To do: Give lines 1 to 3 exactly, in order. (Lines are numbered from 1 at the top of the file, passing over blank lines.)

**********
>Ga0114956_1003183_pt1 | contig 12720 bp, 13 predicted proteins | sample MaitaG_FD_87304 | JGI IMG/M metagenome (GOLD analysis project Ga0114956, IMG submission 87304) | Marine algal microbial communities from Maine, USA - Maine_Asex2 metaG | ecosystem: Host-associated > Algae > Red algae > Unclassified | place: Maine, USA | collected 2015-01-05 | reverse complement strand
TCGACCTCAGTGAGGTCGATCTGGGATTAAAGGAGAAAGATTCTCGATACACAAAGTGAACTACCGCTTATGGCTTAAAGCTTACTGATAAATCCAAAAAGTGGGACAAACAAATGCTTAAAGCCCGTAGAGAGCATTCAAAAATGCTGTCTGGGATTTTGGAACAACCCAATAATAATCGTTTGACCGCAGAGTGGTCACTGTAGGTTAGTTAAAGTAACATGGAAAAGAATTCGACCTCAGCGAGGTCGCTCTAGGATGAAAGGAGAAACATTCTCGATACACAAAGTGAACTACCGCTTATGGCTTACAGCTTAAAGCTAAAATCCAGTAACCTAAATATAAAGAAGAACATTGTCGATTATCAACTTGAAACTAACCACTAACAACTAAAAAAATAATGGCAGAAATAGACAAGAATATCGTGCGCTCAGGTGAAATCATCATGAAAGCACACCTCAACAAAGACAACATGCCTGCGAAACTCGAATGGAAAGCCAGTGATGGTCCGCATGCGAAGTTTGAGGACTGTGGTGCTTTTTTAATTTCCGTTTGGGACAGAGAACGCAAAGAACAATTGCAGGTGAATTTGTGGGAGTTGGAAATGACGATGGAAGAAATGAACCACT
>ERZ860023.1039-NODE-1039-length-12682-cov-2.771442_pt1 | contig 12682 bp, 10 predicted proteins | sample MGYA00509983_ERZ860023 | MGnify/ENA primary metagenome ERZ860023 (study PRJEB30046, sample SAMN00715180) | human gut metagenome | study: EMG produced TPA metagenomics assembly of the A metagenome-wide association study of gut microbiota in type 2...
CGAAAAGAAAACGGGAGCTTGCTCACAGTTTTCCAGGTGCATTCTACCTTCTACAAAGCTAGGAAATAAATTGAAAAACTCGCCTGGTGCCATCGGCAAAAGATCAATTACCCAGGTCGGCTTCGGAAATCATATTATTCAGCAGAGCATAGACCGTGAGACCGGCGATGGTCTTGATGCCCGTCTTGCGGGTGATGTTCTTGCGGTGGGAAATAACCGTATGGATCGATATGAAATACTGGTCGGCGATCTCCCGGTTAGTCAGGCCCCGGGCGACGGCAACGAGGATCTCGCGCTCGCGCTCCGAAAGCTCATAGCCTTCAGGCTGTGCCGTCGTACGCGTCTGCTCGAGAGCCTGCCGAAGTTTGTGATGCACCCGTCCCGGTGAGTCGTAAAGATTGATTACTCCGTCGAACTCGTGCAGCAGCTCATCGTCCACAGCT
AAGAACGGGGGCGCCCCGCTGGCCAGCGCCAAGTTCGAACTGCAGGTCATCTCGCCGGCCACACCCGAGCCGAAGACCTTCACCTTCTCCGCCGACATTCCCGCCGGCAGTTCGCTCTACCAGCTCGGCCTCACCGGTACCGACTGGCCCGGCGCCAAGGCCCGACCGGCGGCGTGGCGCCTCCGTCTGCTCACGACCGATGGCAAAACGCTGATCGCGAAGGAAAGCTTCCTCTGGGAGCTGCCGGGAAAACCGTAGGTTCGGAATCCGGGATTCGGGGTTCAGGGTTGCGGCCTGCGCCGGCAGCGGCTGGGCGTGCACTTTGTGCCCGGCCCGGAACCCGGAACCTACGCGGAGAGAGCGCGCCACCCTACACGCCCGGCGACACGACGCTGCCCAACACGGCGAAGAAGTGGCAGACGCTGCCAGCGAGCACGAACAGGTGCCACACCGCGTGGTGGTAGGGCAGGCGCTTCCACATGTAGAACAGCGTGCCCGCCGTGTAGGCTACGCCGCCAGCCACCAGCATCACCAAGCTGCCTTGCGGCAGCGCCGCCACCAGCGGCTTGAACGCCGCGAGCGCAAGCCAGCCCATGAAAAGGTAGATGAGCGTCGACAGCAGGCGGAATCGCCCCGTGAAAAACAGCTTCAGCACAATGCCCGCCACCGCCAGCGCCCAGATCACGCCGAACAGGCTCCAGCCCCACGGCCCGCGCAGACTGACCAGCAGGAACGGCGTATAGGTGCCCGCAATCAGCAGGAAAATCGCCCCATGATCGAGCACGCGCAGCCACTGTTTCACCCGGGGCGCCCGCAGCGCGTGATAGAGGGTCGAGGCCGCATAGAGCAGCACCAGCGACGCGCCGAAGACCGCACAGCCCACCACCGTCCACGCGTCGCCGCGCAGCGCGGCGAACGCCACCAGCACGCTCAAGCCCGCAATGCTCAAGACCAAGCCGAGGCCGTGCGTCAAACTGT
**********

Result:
>Ga0114956_1003183_pt1 | contig 12720 bp, 13 predicted proteins | sample MaitaG_FD_87304 | JGI IMG/M metagenome (GOLD analysis project Ga0114956, IMG submission 87304) | Marine algal microbial communities from Maine, USA - Maine_Asex2 metaG | ecosystem: Host-associated > Algae > Red algae > Unclassified | place: Maine, USA | collected 2015-01-05 | reverse complement strand
TCGACCTCAGTGAGGTCGATCTGGGATTAAAGGAGAAAGATTCTCGATACACAAAGTGAACTACCGCTTATGGCTTAAAGCTTACTGATAAATCCAAAAAGTGGGACAAACAAATGCTTAAAGCCCGTAGAGAGCATTCAAAAATGCTGTCTGGGATTTTGGAACAACCCAATAATAATCGTTTGACCGCAGAGTGGTCACTGTAGGTTAGTTAAAGTAACATGGAAAAGAATTCGACCTCAGCGAGGTCGCTCTAGGATGAAAGGAGAAACATTCTCGATACACAAAGTGAACTACCGCTTATGGCTTACAGCTTAAAGCTAAAATCCAGTAACCTAAATATAAAGAAGAACATTGTCGATTATCAACTTGAAACTAACCACTAACAACTAAAAAAATAATGGCAGAAATAGACAAGAATATCGTGCGCTCAGGTGAAATCATCATGAAAGCACACCTCAACAAAGACAACATGCCTGCGAAACTCGAATGGAAAGCCAGTGATGGTCCGCATGCGAAGTTTGAGGACTGTGGTGCTTTTTTAATTTCCGTTTGGGACAGAGAACGCAAAGAACAATTGCAGGTGAATTTGTGGGAGTTGGAAATGACGATGGAAGAAATGAACCACT
>ERZ860023.1039-NODE-1039-length-12682-cov-2.771442_pt1 | contig 12682 bp, 10 predicted proteins | sample MGYA00509983_ERZ860023 | MGnify/ENA primary metagenome ERZ860023 (study PRJEB30046, sample SAMN00715180) | human gut metagenome | study: EMG produced TPA metagenomics assembly of the A metagenome-wide association study of gut microbiota in type 2...